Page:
Burning EDCRE Patched Disc Images


I recommend using the latest CDRTools for burning EDC protected PSX games on Linux. There are pre-built portable releases of a new enough CDRTools for Linux available. Windows versions are available somewhere. The required command syntax for burning EDCRE patched games is this:

cdrtools -raw16 --speed=x cuefile=yourgame.cue

Breakdown what each of these arguments to CDRDAO do:

-raw16 specifies to burn the cd image without regenerating EDC/ECC data internally.

--speed=x specifies the burn speed. Replace x with a number.

cuefile=yourgame.cue specifies that your using a cue file named yourgame.cue. Replace yourgame.cue with the game’s cue file your burning.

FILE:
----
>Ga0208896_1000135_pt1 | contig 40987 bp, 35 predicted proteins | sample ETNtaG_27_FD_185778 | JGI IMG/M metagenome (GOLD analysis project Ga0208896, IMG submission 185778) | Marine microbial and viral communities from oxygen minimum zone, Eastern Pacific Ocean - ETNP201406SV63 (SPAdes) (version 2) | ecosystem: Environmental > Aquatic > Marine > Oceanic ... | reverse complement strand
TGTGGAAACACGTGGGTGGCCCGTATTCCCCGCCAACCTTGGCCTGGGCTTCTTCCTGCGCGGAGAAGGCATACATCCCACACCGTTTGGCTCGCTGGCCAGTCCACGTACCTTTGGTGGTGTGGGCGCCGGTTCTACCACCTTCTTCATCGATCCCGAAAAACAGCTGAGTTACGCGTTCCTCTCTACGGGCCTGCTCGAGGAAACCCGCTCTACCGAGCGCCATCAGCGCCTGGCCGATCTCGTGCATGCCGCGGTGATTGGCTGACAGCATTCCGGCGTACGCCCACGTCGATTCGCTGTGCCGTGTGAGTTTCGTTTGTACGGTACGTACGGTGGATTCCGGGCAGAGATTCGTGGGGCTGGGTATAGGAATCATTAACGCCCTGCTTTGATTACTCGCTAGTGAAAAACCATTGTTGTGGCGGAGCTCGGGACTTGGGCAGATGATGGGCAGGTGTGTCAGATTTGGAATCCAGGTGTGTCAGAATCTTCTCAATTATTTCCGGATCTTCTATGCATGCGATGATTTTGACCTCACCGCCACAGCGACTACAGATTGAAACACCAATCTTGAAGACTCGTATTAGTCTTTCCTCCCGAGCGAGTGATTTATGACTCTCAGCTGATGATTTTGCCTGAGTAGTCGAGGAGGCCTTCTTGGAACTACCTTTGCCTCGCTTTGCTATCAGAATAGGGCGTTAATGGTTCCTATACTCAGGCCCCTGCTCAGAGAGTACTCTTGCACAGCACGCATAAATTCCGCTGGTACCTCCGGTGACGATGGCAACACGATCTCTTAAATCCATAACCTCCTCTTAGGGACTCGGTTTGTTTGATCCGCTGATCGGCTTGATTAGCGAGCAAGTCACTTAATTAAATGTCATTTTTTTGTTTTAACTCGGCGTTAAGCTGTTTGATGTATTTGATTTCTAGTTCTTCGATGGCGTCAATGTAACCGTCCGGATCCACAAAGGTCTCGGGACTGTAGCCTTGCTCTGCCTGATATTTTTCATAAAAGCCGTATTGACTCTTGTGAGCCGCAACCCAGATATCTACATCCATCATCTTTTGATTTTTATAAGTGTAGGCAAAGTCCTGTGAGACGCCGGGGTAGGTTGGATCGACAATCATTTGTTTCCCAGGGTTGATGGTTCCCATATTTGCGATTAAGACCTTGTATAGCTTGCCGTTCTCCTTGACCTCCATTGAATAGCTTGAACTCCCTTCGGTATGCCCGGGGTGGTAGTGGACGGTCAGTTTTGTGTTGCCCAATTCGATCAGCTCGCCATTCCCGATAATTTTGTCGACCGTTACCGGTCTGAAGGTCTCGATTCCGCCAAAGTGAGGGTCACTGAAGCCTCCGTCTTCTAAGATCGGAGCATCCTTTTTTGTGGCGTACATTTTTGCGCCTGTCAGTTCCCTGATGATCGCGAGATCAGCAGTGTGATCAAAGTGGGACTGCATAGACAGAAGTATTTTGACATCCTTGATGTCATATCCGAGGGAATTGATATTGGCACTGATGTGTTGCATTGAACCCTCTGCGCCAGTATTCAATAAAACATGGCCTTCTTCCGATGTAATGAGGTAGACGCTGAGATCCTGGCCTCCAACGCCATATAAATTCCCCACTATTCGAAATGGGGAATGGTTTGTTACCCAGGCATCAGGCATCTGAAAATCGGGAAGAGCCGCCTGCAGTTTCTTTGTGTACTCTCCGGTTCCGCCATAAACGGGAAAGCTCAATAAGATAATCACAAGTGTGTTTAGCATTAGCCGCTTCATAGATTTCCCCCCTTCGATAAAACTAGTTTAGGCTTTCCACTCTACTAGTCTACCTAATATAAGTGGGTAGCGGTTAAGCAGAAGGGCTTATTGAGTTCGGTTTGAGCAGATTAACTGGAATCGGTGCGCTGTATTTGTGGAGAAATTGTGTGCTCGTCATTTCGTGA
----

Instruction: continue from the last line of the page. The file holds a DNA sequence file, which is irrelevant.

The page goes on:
CDRDAO 1.2.5

The latest CDRDAO v1.2.5 also supports burning EDC Protected PSX games with CD audio tracks correctly using the generic-mmc-raw driver. There are pre-built portable releases of a new enough CDRDAO for Linux available. The required command syntax for burning EDCRE patched games is this:

cdrdao write --speed x --driver generic-mmc-raw --swap -n --eject yourgame.cue

Breakdown what each of these arguments to CDRDAO do:


EDCRE is modified CDRDAO source code, which is licensed under the GPLv2 license. Please see the file license.txt in each release for full info.